In the development and natural selection of different species, those that adapted best to deal with stress have survived and evolved. This is the best reason not to let yourself collapse under the weight of stress induced by a complex situation, and to try to surpass this feeling. Stay cool !

Internships – a good way to gain work experience

Nowadays, it is not easy for students or graduates to find a job, be it during their studies or they have finished. Often, when a person applies for a job, he or she is required to have some work experience. Companies always prefer applicants with work experience in the field for which he or she is applying. Whether you have the necessary work experience or not, you can always apply for an internship. Organizations that offer internships usually do not require work experience. They in fact provide it.
Companies providing internships offer work to university students or graduates. They are usually willing to provide temporary jobs lasting from one month up to one year to people with little or even no work experience. Though there are potential disadvantages. Internships are usually unpaid, with little money compensation or other benefits like accommodation or food provided by the company. However, do not look at an internship as an opportunity for earning money or acquiring other material or financial benefits. Rather, what one gains from an internship is practical experience and a range skills in a specific field, as well as a higher likelihood of finding your dream job in the future.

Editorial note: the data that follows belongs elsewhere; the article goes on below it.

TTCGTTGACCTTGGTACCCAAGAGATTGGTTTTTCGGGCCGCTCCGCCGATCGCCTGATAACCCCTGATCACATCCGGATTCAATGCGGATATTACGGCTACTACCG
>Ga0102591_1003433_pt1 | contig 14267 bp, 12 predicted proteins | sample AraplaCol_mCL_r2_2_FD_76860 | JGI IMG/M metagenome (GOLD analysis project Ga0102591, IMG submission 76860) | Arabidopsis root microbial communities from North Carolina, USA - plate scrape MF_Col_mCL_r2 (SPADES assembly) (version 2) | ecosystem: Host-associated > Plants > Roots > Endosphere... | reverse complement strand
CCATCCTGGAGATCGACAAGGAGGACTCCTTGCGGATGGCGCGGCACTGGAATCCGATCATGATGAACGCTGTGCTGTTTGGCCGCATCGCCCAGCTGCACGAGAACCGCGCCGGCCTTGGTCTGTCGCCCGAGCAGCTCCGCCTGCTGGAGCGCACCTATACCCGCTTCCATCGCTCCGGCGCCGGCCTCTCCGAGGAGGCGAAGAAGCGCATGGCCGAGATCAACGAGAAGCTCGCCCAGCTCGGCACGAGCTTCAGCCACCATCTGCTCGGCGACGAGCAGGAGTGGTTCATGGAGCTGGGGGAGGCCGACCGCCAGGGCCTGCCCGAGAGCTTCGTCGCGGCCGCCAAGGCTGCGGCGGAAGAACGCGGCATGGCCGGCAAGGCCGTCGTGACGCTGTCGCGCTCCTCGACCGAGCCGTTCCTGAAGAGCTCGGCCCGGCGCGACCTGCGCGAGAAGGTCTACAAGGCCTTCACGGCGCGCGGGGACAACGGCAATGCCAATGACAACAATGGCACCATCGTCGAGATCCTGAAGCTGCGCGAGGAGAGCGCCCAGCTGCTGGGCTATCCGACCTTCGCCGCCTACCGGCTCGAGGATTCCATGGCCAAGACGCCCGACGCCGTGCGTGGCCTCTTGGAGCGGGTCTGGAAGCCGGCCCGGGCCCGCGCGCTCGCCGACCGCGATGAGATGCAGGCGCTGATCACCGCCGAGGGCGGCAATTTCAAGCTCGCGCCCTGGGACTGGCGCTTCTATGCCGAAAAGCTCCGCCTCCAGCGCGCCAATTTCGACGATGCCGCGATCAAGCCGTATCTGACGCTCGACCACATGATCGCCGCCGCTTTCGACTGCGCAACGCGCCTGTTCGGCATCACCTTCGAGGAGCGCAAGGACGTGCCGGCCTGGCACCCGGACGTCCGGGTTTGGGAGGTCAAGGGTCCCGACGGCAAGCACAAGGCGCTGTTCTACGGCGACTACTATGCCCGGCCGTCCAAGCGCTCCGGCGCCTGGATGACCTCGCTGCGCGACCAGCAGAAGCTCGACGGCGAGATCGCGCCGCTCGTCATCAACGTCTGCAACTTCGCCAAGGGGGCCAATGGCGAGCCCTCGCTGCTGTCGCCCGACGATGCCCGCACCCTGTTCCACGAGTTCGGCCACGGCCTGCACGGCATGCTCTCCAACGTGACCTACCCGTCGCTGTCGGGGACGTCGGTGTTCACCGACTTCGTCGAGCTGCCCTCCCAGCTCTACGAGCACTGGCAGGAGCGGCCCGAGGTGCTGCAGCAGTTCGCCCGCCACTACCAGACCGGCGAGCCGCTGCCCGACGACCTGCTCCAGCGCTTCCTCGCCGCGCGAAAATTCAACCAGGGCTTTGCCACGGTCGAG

Firstly, doing an internship will improve your CV. You will become a more valuable asset on the labor market. The fact that someone did an internship shows his or her pro-activity and interest in doing something to improve their skills. In school, they usually just teach us theoretical knowledge. However, an internship can expand your practical skills. Secondly, not only can you learn how to use your theoretical knowledge in practice, you can try try diverse kinds of roles in the firm. The more things a person tries and knows how to do, the more work experience he or she will get and apply in the future. It is essential to set yourself apart from others when you are applying for a job. So gather as much new work experience as you can .

Another important point worth mentioning is that it is good to try and get involved with whatever kind of work you can. You might not be sure about your future career, what you would like to do. The likely reason is that you have actually never tried or worked in that field yet. Then when you do an internship in the field,you will see if you are able and if you would like to do it in the future. Internships are generally short-term so you can test your career without committing and find out if this career would satisfy you.